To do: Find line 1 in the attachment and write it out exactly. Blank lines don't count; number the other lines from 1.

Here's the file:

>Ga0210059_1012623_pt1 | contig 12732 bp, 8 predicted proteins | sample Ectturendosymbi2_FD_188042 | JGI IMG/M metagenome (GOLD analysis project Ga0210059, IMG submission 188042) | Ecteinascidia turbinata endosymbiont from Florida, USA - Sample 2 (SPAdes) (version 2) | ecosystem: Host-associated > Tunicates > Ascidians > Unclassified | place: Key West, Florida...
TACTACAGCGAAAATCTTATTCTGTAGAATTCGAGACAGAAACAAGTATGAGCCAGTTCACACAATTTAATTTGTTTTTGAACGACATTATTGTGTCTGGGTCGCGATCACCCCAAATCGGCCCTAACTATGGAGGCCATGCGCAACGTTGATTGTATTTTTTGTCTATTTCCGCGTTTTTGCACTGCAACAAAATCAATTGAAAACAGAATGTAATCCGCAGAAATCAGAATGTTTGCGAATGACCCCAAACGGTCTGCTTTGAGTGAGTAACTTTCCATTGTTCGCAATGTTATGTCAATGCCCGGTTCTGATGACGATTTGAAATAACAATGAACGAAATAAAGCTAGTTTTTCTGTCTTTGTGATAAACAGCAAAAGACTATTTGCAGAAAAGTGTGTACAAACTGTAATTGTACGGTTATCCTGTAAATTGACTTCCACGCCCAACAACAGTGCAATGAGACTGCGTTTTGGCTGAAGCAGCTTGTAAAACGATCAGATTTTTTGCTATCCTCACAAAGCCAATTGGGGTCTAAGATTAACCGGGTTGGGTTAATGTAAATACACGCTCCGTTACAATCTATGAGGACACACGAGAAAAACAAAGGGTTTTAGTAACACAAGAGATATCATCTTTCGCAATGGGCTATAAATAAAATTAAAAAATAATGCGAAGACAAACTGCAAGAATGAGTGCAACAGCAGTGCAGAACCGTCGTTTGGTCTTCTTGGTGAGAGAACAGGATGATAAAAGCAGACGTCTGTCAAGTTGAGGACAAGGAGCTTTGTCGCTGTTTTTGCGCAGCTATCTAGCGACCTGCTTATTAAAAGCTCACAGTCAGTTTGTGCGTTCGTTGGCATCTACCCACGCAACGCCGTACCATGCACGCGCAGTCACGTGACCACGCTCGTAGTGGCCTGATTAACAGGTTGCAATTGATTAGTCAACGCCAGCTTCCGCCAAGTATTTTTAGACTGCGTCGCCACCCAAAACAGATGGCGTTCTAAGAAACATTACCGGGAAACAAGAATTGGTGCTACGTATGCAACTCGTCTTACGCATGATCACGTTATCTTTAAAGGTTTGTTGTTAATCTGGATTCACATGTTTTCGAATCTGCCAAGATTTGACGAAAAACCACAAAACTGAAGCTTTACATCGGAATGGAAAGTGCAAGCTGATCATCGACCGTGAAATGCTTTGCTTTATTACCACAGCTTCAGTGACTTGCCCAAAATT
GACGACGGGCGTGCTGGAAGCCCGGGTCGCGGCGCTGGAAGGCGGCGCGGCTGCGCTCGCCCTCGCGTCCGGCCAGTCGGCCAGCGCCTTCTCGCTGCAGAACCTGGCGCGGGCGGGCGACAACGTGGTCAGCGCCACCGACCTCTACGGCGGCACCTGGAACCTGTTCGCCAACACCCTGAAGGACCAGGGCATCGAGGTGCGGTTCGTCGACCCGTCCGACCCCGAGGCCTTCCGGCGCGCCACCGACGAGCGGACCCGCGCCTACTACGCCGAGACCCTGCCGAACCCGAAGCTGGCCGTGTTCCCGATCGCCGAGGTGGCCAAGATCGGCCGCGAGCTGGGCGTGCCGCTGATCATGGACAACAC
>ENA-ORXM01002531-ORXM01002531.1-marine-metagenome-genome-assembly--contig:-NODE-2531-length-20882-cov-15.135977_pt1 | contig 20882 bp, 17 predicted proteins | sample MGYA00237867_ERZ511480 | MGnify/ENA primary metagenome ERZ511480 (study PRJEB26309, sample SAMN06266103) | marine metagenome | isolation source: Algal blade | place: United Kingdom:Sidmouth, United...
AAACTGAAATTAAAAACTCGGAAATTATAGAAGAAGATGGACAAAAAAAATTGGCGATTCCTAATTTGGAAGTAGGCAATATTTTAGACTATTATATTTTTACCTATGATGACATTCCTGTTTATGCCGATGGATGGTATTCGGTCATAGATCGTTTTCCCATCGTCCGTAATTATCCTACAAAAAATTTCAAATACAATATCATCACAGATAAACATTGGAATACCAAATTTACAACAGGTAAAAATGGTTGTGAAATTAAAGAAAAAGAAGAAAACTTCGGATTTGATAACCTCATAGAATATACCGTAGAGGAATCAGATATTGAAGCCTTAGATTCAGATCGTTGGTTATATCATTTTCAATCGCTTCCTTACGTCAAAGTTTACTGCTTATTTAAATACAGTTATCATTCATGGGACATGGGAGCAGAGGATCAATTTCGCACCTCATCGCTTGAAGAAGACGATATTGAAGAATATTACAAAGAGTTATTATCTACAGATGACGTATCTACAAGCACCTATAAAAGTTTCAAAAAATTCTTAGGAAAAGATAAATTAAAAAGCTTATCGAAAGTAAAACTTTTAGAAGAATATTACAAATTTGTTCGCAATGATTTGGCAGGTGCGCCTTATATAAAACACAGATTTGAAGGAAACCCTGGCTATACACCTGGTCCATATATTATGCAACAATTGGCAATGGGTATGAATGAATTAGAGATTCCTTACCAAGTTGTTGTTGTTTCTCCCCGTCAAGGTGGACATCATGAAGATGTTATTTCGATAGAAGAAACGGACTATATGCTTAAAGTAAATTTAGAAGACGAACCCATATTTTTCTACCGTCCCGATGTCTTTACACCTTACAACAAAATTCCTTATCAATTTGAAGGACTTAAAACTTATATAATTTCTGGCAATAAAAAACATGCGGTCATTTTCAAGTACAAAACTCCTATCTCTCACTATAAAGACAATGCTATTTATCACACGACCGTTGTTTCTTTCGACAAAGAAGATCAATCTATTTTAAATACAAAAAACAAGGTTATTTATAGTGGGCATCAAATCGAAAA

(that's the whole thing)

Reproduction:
>Ga0210059_1012623_pt1 | contig 12732 bp, 8 predicted proteins | sample Ectturendosymbi2_FD_188042 | JGI IMG/M metagenome (GOLD analysis project Ga0210059, IMG submission 188042) | Ecteinascidia turbinata endosymbiont from Florida, USA - Sample 2 (SPAdes) (version 2) | ecosystem: Host-associated > Tunicates > Ascidians > Unclassified | place: Key West, Florida...